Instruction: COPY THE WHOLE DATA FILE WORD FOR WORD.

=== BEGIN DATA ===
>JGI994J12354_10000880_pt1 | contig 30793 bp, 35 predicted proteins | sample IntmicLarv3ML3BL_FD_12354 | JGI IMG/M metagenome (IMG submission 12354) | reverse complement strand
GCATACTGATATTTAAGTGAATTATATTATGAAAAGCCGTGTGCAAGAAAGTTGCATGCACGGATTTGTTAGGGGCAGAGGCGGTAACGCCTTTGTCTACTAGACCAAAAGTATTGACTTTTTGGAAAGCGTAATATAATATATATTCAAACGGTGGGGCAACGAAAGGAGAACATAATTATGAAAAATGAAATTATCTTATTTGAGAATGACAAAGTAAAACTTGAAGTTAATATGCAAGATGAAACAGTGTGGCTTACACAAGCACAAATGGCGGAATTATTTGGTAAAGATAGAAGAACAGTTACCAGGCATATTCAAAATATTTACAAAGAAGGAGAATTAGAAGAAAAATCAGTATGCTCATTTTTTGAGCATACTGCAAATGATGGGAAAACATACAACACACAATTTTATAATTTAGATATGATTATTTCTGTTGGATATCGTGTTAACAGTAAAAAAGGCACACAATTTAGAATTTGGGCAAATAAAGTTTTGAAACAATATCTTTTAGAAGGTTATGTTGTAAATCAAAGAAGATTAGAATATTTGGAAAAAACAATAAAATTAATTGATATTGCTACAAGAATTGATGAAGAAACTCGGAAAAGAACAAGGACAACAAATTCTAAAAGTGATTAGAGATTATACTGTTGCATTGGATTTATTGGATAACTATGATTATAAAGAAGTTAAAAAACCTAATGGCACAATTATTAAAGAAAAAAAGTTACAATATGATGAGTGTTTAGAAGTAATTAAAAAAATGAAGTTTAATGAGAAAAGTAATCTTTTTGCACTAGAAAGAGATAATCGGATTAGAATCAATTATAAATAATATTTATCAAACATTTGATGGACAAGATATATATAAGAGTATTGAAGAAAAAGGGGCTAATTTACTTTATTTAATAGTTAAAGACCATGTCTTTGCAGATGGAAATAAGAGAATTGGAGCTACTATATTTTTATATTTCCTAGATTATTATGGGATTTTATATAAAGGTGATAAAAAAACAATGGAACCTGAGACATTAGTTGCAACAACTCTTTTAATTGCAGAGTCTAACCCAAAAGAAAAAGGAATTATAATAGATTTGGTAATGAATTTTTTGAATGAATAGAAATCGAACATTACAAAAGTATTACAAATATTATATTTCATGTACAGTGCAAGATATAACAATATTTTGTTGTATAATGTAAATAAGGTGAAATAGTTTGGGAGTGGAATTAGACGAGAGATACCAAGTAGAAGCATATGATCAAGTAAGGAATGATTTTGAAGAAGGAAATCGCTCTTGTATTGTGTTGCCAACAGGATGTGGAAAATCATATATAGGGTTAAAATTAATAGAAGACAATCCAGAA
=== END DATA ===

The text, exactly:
>JGI994J12354_10000880_pt1 | contig 30793 bp, 35 predicted proteins | sample IntmicLarv3ML3BL_FD_12354 | JGI IMG/M metagenome (IMG submission 12354) | reverse complement strand
GCATACTGATATTTAAGTGAATTATATTATGAAAAGCCGTGTGCAAGAAAGTTGCATGCACGGATTTGTTAGGGGCAGAGGCGGTAACGCCTTTGTCTACTAGACCAAAAGTATTGACTTTTTGGAAAGCGTAATATAATATATATTCAAACGGTGGGGCAACGAAAGGAGAACATAATTATGAAAAATGAAATTATCTTATTTGAGAATGACAAAGTAAAACTTGAAGTTAATATGCAAGATGAAACAGTGTGGCTTACACAAGCACAAATGGCGGAATTATTTGGTAAAGATAGAAGAACAGTTACCAGGCATATTCAAAATATTTACAAAGAAGGAGAATTAGAAGAAAAATCAGTATGCTCATTTTTTGAGCATACTGCAAATGATGGGAAAACATACAACACACAATTTTATAATTTAGATATGATTATTTCTGTTGGATATCGTGTTAACAGTAAAAAAGGCACACAATTTAGAATTTGGGCAAATAAAGTTTTGAAACAATATCTTTTAGAAGGTTATGTTGTAAATCAAAGAAGATTAGAATATTTGGAAAAAACAATAAAATTAATTGATATTGCTACAAGAATTGATGAAGAAACTCGGAAAAGAACAAGGACAACAAATTCTAAAAGTGATTAGAGATTATACTGTTGCATTGGATTTATTGGATAACTATGATTATAAAGAAGTTAAAAAACCTAATGGCACAATTATTAAAGAAAAAAAGTTACAATATGATGAGTGTTTAGAAGTAATTAAAAAAATGAAGTTTAATGAGAAAAGTAATCTTTTTGCACTAGAAAGAGATAATCGGATTAGAATCAATTATAAATAATATTTATCAAACATTTGATGGACAAGATATATATAAGAGTATTGAAGAAAAAGGGGCTAATTTACTTTATTTAATAGTTAAAGACCATGTCTTTGCAGATGGAAATAAGAGAATTGGAGCTACTATATTTTTATATTTCCTAGATTATTATGGGATTTTATATAAAGGTGATAAAAAAACAATGGAACCTGAGACATTAGTTGCAACAACTCTTTTAATTGCAGAGTCTAACCCAAAAGAAAAAGGAATTATAATAGATTTGGTAATGAATTTTTTGAATGAATAGAAATCGAACATTACAAAAGTATTACAAATATTATATTTCATGTACAGTGCAAGATATAACAATATTTTGTTGTATAATGTAAATAAGGTGAAATAGTTTGGGAGTGGAATTAGACGAGAGATACCAAGTAGAAGCATATGATCAAGTAAGGAATGATTTTGAAGAAGGAAATCGCTCTTGTATTGTGTTGCCAACAGGATGTGGAAAATCATATATAGGGTTAAAATTAATAGAAGACAATCCAGAA